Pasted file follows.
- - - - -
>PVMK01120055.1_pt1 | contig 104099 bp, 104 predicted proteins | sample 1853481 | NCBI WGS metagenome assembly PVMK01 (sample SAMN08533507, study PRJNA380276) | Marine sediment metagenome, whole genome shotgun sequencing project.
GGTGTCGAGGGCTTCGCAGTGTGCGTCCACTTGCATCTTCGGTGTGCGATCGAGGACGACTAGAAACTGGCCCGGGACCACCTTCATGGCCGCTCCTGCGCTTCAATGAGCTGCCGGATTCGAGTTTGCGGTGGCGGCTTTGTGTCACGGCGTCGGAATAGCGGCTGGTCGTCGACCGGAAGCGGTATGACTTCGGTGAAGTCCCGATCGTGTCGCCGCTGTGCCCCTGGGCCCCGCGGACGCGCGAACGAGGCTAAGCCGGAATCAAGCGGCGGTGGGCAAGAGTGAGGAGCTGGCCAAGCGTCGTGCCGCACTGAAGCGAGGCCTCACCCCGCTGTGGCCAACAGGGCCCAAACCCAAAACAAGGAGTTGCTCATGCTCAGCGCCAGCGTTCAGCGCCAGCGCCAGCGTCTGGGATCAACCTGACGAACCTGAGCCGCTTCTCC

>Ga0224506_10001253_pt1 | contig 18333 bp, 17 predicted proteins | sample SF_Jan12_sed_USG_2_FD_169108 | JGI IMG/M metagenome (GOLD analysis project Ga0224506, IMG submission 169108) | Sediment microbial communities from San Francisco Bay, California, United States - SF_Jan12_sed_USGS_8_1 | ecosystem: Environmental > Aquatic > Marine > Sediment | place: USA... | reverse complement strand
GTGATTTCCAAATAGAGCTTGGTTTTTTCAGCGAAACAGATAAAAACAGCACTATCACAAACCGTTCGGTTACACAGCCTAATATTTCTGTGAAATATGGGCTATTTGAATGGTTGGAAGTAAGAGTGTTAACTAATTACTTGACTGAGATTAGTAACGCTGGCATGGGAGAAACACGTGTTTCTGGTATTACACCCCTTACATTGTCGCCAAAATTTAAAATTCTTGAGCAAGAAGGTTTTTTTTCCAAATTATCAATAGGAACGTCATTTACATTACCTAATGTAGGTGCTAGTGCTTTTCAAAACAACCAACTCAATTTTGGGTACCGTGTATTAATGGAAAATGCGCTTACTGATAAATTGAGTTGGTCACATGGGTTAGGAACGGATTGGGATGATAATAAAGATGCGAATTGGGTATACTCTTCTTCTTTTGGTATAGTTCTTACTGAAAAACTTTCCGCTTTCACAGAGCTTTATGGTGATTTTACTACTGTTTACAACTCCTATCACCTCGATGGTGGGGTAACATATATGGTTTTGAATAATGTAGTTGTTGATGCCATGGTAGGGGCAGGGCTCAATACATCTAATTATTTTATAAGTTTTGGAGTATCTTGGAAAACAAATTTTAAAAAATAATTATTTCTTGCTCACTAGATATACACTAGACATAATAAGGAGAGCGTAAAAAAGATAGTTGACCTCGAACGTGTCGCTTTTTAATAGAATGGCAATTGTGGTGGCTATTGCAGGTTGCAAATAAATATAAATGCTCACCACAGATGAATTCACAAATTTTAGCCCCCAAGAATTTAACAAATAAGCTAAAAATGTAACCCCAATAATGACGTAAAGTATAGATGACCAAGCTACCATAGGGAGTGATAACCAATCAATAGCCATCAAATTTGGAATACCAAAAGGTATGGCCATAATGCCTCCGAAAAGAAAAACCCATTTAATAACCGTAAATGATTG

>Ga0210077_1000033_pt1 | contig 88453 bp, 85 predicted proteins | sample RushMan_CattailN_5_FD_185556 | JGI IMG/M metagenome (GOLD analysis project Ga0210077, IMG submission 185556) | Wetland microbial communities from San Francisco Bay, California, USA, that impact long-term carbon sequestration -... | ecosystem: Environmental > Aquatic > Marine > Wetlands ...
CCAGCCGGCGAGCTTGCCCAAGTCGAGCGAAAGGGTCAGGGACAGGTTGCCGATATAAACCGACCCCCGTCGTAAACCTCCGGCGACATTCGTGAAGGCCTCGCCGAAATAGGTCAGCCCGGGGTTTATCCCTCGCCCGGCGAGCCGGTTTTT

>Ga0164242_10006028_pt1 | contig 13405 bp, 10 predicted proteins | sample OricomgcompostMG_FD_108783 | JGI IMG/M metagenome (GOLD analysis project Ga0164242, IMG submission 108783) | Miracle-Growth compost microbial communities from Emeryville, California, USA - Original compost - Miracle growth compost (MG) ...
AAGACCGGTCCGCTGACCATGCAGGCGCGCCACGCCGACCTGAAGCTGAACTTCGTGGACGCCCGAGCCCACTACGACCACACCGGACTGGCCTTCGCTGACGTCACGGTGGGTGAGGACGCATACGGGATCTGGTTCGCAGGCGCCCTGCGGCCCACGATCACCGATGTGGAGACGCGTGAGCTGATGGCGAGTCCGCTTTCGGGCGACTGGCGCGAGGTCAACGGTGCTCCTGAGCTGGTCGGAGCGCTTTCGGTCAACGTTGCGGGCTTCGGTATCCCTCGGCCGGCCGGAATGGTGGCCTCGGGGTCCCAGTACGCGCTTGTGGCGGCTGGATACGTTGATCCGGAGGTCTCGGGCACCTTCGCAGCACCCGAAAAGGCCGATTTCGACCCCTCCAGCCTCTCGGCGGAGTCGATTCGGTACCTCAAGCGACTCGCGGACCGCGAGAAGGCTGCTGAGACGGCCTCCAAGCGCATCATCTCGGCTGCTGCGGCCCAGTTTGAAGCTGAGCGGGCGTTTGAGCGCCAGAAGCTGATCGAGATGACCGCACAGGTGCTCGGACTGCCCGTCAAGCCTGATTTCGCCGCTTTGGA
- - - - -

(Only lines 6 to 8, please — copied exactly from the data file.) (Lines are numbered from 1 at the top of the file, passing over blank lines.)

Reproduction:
CCAGCCGGCGAGCTTGCCCAAGTCGAGCGAAAGGGTCAGGGACAGGTTGCCGATATAAACCGACCCCCGTCGTAAACCTCCGGCGACATTCGTGAAGGCCTCGCCGAAATAGGTCAGCCCGGGGTTTATCCCTCGCCCGGCGAGCCGGTTTTT

>Ga0164242_10006028_pt1 | contig 13405 bp, 10 predicted proteins | sample OricomgcompostMG_FD_108783 | JGI IMG/M metagenome (GOLD analysis project Ga0164242, IMG submission 108783) | Miracle-Growth compost microbial communities from Emeryville, California, USA - Original compost - Miracle growth compost (MG) ...
AAGACCGGTCCGCTGACCATGCAGGCGCGCCACGCCGACCTGAAGCTGAACTTCGTGGACGCCCGAGCCCACTACGACCACACCGGACTGGCCTTCGCTGACGTCACGGTGGGTGAGGACGCATACGGGATCTGGTTCGCAGGCGCCCTGCGGCCCACGATCACCGATGTGGAGACGCGTGAGCTGATGGCGAGTCCGCTTTCGGGCGACTGGCGCGAGGTCAACGGTGCTCCTGAGCTGGTCGGAGCGCTTTCGGTCAACGTTGCGGGCTTCGGTATCCCTCGGCCGGCCGGAATGGTGGCCTCGGGGTCCCAGTACGCGCTTGTGGCGGCTGGATACGTTGATCCGGAGGTCTCGGGCACCTTCGCAGCACCCGAAAAGGCCGATTTCGACCCCTCCAGCCTCTCGGCGGAGTCGATTCGGTACCTCAAGCGACTCGCGGACCGCGAGAAGGCTGCTGAGACGGCCTCCAAGCGCATCATCTCGGCTGCTGCGGCCCAGTTTGAAGCTGAGCGGGCGTTTGAGCGCCAGAAGCTGATCGAGATGACCGCACAGGTGCTCGGACTGCCCGTCAAGCCTGATTTCGCCGCTTTGGA